Proteindependent Charge Transfer in DNA

From spectroscopic and biochemical studies it has become clear that DNAmediated CT is extremely sensitive to the re-stacking of the intervening DNA bases and to disruption and perturbation of the DNA structure or conformation. This indicates that sensing of DNA damage could be accomplished, at least in part, on the basis of CT chemistry. In considering these possibilities, it is important to discover whether DNA-mediated CT does occur within the cell. Charge transfer in HeLa cell nuclei has recently been probed by use of a rhodium photooxidant [15]. After incubation and irradiation the genomic DNA was isolated and analyzed. This revealed that base damage occurs preferentially at the 5'-G of GG sites. More importantly, oxidative G damage was found at protein-bound sites that were inaccessible to the rhodium photooxidant, as examined by footprinting. This clearly indicates that CT processes could occur in cells.

Specific DNA-protein interactions which either promote or inhibit CT processes through the protein-DNA interface would be the most crucial part of a biological system sensing DNA damage. Recent experiments have shown clearly that DNAmediated CT processes are modulated both negatively and positively by DNA-binding proteins. Most importantly, each of the observed influences of the proteins can be explained by special structural features of the corresponding DNA-protein complexes. Thus, special DNA-protein interactions result in a characteristic modulation of the DNA-mediated CT.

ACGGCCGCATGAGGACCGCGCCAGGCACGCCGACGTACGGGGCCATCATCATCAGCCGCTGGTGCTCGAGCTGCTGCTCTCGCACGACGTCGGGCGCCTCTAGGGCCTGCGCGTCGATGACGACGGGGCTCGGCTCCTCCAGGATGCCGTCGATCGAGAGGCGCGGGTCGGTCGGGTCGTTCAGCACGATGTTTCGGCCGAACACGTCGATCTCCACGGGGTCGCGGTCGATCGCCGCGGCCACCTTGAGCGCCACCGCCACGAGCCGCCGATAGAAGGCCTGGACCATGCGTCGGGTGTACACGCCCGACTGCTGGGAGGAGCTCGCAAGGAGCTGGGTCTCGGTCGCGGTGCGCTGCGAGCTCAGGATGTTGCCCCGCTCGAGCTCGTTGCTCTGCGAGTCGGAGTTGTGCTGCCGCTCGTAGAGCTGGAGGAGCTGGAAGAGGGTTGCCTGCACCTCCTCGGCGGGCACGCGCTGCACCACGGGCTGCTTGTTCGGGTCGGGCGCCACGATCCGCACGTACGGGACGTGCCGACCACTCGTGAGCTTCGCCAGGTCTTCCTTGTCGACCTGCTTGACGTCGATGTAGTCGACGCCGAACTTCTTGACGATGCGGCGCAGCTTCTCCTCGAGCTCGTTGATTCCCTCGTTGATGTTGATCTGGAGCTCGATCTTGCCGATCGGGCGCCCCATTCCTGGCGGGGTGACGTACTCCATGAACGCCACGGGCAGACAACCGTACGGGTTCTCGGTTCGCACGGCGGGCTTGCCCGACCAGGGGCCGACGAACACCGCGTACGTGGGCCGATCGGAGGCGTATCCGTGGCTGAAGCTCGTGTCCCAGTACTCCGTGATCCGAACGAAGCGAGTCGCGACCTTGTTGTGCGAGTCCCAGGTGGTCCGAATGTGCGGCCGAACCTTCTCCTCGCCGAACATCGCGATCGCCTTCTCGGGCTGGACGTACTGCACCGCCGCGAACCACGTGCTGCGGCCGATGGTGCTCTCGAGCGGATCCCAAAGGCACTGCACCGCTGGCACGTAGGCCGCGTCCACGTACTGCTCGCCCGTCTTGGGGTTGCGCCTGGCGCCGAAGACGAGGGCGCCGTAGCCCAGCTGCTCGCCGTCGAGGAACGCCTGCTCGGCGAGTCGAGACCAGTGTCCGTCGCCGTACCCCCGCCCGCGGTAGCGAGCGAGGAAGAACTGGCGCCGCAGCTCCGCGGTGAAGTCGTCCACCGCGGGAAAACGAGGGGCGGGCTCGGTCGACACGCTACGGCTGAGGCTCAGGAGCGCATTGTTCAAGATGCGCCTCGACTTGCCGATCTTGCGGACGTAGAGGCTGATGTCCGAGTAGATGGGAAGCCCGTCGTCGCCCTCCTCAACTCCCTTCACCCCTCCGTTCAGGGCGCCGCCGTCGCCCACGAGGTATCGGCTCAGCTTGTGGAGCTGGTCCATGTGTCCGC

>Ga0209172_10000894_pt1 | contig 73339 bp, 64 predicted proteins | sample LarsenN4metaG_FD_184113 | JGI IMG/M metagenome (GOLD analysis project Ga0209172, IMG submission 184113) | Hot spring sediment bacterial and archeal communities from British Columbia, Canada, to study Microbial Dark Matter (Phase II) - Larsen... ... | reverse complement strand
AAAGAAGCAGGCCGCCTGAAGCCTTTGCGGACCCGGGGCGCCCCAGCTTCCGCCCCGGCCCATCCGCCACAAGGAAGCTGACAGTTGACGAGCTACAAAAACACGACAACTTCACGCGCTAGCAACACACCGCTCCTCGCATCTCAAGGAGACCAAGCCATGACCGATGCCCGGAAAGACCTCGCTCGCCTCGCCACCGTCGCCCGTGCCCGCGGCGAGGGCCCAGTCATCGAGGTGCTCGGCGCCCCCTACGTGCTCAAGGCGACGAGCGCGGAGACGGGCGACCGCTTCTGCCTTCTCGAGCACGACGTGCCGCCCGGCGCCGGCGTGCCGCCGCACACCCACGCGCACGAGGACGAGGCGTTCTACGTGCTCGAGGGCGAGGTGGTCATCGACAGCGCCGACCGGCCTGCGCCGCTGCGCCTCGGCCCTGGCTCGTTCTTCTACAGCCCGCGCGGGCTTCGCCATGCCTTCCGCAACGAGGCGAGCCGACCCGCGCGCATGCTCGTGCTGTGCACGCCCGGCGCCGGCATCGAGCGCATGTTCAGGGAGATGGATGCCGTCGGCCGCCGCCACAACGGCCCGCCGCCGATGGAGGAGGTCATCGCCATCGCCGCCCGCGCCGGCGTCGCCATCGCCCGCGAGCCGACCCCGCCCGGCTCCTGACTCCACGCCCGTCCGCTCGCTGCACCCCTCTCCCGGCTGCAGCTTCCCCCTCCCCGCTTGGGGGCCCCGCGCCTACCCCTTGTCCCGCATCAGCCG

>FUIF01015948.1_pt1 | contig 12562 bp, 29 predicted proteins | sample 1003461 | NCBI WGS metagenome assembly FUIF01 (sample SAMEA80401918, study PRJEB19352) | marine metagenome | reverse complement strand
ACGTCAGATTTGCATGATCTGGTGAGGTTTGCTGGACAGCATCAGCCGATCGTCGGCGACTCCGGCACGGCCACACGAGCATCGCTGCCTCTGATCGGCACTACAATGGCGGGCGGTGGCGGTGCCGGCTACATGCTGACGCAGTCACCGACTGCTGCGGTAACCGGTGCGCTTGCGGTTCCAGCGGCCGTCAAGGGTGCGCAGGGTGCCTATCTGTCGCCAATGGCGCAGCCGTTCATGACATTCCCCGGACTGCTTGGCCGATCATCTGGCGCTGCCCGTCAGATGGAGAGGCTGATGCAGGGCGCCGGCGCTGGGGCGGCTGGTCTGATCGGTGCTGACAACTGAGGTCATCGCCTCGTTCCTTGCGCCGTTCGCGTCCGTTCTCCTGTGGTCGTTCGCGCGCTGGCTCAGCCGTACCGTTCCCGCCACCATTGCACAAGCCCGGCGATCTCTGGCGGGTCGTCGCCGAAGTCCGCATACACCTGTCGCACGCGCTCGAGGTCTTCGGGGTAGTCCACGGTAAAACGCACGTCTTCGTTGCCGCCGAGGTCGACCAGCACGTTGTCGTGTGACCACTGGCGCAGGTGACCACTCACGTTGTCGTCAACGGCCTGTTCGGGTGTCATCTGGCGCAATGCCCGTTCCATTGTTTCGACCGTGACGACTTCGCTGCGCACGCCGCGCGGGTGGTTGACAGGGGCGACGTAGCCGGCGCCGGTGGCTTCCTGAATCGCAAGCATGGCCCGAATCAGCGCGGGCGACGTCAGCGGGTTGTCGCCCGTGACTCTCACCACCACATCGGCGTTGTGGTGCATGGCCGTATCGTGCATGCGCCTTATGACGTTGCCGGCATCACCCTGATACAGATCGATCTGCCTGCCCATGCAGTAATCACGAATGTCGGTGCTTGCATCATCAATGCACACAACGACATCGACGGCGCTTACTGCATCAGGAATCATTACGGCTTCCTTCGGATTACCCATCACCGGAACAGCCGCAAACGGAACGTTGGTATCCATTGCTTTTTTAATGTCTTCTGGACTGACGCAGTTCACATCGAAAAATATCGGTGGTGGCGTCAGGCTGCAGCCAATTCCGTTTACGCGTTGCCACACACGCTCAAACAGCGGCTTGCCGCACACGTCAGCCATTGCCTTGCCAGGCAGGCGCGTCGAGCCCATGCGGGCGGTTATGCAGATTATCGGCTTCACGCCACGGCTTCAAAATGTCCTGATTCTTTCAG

Barton et al. developed an assay enabling the study of the influence of DNA-binding proteins simply by gel electrophoretic analysis of oxidative G damage

Fig. 4.6.3. Examples of photooxidants which have been used in biochemical studies of HT in DNA.

Hole Injection

Gox proximal

Gox distal

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